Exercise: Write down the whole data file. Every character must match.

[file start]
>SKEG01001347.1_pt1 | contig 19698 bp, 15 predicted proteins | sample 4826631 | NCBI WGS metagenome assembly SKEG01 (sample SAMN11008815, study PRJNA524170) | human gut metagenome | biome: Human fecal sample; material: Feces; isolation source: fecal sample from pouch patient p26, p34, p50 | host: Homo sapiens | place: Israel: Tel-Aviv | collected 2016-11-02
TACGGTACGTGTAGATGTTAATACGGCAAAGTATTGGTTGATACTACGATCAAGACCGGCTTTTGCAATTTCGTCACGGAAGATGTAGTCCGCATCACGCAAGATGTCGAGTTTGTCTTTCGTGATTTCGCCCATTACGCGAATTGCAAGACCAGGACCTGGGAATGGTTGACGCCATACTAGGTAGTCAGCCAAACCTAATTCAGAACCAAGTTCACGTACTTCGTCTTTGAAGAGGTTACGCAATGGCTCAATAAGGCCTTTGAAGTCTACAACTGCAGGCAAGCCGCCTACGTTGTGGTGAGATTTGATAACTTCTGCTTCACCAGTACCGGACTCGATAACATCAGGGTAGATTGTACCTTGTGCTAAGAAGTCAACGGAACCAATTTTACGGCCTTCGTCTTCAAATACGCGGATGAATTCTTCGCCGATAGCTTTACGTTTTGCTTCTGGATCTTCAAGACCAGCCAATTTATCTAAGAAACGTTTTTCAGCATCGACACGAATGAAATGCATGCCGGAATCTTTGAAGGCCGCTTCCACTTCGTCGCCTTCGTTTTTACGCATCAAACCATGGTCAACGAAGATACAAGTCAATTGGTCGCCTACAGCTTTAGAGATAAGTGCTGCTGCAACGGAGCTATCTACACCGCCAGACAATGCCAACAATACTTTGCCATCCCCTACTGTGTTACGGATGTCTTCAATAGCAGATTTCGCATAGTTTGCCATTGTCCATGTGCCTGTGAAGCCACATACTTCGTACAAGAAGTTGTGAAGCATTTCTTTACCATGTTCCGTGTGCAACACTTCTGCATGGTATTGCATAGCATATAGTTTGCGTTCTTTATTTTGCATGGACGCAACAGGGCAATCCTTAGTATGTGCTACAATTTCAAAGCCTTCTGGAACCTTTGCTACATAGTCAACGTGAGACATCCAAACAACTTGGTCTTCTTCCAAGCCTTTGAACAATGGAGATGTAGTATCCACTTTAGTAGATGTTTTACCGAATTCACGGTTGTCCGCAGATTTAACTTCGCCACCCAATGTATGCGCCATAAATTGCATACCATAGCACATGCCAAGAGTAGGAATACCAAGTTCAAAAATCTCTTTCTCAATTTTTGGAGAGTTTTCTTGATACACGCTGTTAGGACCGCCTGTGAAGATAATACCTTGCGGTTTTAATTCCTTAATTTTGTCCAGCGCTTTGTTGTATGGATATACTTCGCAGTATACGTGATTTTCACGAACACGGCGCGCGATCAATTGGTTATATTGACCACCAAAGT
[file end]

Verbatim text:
>SKEG01001347.1_pt1 | contig 19698 bp, 15 predicted proteins | sample 4826631 | NCBI WGS metagenome assembly SKEG01 (sample SAMN11008815, study PRJNA524170) | human gut metagenome | biome: Human fecal sample; material: Feces; isolation source: fecal sample from pouch patient p26, p34, p50 | host: Homo sapiens | place: Israel: Tel-Aviv | collected 2016-11-02
TACGGTACGTGTAGATGTTAATACGGCAAAGTATTGGTTGATACTACGATCAAGACCGGCTTTTGCAATTTCGTCACGGAAGATGTAGTCCGCATCACGCAAGATGTCGAGTTTGTCTTTCGTGATTTCGCCCATTACGCGAATTGCAAGACCAGGACCTGGGAATGGTTGACGCCATACTAGGTAGTCAGCCAAACCTAATTCAGAACCAAGTTCACGTACTTCGTCTTTGAAGAGGTTACGCAATGGCTCAATAAGGCCTTTGAAGTCTACAACTGCAGGCAAGCCGCCTACGTTGTGGTGAGATTTGATAACTTCTGCTTCACCAGTACCGGACTCGATAACATCAGGGTAGATTGTACCTTGTGCTAAGAAGTCAACGGAACCAATTTTACGGCCTTCGTCTTCAAATACGCGGATGAATTCTTCGCCGATAGCTTTACGTTTTGCTTCTGGATCTTCAAGACCAGCCAATTTATCTAAGAAACGTTTTTCAGCATCGACACGAATGAAATGCATGCCGGAATCTTTGAAGGCCGCTTCCACTTCGTCGCCTTCGTTTTTACGCATCAAACCATGGTCAACGAAGATACAAGTCAATTGGTCGCCTACAGCTTTAGAGATAAGTGCTGCTGCAACGGAGCTATCTACACCGCCAGACAATGCCAACAATACTTTGCCATCCCCTACTGTGTTACGGATGTCTTCAATAGCAGATTTCGCATAGTTTGCCATTGTCCATGTGCCTGTGAAGCCACATACTTCGTACAAGAAGTTGTGAAGCATTTCTTTACCATGTTCCGTGTGCAACACTTCTGCATGGTATTGCATAGCATATAGTTTGCGTTCTTTATTTTGCATGGACGCAACAGGGCAATCCTTAGTATGTGCTACAATTTCAAAGCCTTCTGGAACCTTTGCTACATAGTCAACGTGAGACATCCAAACAACTTGGTCTTCTTCCAAGCCTTTGAACAATGGAGATGTAGTATCCACTTTAGTAGATGTTTTACCGAATTCACGGTTGTCCGCAGATTTAACTTCGCCACCCAATGTATGCGCCATAAATTGCATACCATAGCACATGCCAAGAGTAGGAATACCAAGTTCAAAAATCTCTTTCTCAATTTTTGGAGAGTTTTCTTGATACACGCTGTTAGGACCGCCTGTGAAGATAATACCTTGCGGTTTTAATTCCTTAATTTTGTCCAGCGCTTTGTTGTATGGATATACTTCGCAGTATACGTGATTTTCACGAACACGGCGCGCGATCAATTGGTTATATTGACCACCAAAGT